* Swine-to-Human Transmission of Influenza A(H3N2) Virus at Agricultural Fairs, Ohio, USA, 2012

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Agricultural fairs provide an opportunity for bidirectional transmission of influenza A viruses. We sought to determine influenza A virus activity among swine at fairs in the United States. As part of an ongoing active influenza A virus surveillance project, nasal swab samples were collected from exhibition swine at 40 selected Ohio agricultural fairs during 2012. Influenza A(H3N2) virus was isolated from swine at 10 of the fairs. According to a concurrent public health investigation, 7 of the 10 fairs were epidemiologically linked to confirmed human infections with influenza A(H3N2) variant virus. Comparison of genome sequences of the subtype H3N2 isolates recovered from humans and swine from each fair revealed nucleotide identities of >99.7%, confirming zoonotic transmission between swine and humans. All influenza A(H3N2) viruses isolated in this study, regardless of host species or fair, were >99.5% identical, indicating that 1 virus strain was widely circulating among exhibition swine in Ohio during 2012. In the United States during 2012, approximately 300 cases of human infection with influenza A(H3N2) variant (H3N2v) virus were reported; they resulted in 16 hospitalizations and 1 death. The variant designation (swine-origin influenza A virus infecting humans) of these cases must be acknowledged because interspecies transmission of influenza A virus plays a substantial role in the evolution of influenza A viruses that infect swine and humans. Genomic reassortment resulting in novel influenza A viruses can occur in swine because they are susceptible hosts for avian and human strains as well as strains endemic among swine. Thus, swine play a critical role in the ecology and emergence of influenza A viruses that affect human health, as illustrated by the emergence of the 2009 pandemic influenza virus (influenza A[H1N1]pdm09 virus), a reassortant virus with origins that have been traced to influenza A viruses circulating among swine in North America and Eurasia. Bidirectional transmission of influenza A viruses between swine and humans is facilitated by unique swine–human interfaces such as agricultural fairs, where swine from multiple sources commingle with human exhibitors and visitors. In 2007, novel influenza A viruses, including those of nonhuman origin, became part of the National Notifiable Diseases Surveillance System, and before 2012, outbreaks of variant influenza A virus were reported only occasionally in the medical literature; these cases were frequently linked to human exposure to swine at agricultural fairs. Epidemiologic investigations by public health officials into human cases of influenza virus subtype H3N2v infection that occurred during 2012 concluded that swine exposure at agricultural fairs was the primary source of the viruses.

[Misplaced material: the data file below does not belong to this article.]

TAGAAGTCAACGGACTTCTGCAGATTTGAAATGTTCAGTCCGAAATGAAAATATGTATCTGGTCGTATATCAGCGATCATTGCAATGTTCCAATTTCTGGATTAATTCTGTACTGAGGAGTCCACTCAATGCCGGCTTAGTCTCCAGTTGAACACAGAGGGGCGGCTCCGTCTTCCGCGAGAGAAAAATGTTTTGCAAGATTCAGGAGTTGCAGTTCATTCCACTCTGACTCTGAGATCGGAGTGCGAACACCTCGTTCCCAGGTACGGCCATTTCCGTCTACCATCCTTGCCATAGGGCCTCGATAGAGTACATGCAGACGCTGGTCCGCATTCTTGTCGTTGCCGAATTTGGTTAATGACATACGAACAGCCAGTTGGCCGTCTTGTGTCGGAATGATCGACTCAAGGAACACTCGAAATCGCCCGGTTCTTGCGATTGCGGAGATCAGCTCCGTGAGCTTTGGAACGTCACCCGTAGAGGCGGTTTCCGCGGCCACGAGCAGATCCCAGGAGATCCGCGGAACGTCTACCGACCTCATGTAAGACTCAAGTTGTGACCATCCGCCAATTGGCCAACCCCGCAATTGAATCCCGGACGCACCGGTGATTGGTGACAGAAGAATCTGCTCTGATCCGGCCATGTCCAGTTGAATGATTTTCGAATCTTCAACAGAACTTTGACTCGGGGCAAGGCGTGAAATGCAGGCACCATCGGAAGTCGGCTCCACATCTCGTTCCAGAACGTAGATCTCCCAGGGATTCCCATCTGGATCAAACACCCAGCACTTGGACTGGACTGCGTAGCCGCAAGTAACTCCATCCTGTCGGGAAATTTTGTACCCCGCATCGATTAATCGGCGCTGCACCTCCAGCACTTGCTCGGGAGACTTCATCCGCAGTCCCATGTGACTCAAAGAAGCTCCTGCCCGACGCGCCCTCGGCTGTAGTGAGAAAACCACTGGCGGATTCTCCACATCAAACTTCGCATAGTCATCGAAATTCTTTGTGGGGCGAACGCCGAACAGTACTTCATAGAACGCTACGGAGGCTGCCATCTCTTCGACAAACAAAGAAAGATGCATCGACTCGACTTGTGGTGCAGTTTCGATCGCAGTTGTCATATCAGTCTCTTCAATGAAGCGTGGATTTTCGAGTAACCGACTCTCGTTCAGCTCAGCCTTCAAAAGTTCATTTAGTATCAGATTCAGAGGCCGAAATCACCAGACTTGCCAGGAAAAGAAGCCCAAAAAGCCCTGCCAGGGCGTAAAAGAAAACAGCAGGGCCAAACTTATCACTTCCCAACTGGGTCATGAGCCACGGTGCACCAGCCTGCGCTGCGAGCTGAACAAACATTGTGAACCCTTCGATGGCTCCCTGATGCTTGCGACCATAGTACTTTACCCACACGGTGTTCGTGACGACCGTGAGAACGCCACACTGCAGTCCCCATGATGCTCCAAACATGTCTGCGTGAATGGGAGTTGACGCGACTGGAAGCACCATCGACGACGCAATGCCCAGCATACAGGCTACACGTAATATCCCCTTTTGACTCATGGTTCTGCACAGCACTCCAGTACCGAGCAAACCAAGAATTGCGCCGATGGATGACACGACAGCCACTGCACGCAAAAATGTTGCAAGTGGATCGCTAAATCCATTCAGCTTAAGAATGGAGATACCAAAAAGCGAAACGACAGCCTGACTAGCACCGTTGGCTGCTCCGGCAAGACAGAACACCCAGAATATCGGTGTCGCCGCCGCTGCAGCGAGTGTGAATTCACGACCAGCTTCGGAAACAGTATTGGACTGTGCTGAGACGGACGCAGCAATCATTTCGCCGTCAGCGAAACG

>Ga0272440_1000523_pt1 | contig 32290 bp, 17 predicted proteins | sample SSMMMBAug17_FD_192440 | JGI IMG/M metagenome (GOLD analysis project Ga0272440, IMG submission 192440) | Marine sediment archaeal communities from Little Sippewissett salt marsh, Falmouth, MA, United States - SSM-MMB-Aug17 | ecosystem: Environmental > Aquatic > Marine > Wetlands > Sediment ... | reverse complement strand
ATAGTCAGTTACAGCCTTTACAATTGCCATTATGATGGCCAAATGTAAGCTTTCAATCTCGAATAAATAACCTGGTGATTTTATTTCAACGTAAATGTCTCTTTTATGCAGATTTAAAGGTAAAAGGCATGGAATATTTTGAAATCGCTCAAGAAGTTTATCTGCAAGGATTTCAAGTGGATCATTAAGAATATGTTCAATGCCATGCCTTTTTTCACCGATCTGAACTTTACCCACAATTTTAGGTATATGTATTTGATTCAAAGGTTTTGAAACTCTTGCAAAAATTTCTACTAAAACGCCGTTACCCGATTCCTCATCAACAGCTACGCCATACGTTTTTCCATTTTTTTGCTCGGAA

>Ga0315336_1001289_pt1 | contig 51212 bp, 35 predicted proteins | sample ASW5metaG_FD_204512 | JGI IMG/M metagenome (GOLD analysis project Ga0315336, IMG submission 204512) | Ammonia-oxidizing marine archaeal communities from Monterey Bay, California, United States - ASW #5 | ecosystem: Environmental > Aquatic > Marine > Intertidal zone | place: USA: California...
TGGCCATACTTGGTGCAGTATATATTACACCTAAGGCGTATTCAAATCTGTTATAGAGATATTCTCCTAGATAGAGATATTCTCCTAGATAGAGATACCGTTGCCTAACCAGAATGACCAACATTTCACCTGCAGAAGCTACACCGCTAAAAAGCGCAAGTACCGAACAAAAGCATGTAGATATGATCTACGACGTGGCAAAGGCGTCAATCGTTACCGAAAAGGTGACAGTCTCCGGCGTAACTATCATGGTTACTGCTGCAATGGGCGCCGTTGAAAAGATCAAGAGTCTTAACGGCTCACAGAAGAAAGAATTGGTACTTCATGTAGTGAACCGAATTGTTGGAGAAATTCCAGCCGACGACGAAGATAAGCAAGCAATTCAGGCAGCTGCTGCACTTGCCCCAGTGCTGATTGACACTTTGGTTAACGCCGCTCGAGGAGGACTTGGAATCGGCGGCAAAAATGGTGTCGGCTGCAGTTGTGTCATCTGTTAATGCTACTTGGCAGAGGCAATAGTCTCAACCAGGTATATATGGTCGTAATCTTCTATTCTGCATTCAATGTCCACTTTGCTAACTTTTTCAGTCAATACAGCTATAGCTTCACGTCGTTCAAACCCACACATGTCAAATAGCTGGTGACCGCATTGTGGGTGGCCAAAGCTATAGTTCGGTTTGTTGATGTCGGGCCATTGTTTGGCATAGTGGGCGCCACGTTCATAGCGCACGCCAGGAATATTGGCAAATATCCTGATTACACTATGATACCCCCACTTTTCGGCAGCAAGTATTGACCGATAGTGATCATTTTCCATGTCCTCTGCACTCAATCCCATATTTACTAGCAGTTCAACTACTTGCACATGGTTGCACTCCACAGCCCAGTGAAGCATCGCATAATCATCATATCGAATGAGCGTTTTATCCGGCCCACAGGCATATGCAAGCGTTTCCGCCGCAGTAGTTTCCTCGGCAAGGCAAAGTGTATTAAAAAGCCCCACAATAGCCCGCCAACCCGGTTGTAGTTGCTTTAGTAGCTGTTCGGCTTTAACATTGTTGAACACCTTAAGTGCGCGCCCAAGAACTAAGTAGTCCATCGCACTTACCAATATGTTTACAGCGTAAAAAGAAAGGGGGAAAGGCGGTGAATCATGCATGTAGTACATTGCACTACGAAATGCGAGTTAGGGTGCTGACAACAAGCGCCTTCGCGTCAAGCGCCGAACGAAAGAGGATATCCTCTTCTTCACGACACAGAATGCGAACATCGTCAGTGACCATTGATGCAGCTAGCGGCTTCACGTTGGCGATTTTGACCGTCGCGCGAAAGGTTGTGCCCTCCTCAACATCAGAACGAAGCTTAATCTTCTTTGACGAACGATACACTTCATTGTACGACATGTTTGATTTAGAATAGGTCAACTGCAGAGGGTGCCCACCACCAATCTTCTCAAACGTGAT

http://wwwnc.cdc.gov/eid/ Emerging Infectious Diseases

http://wwwnc.cdc.gov/eid/article/20/9/13-1082_article  Original web page at Emerging Infectious Diseases

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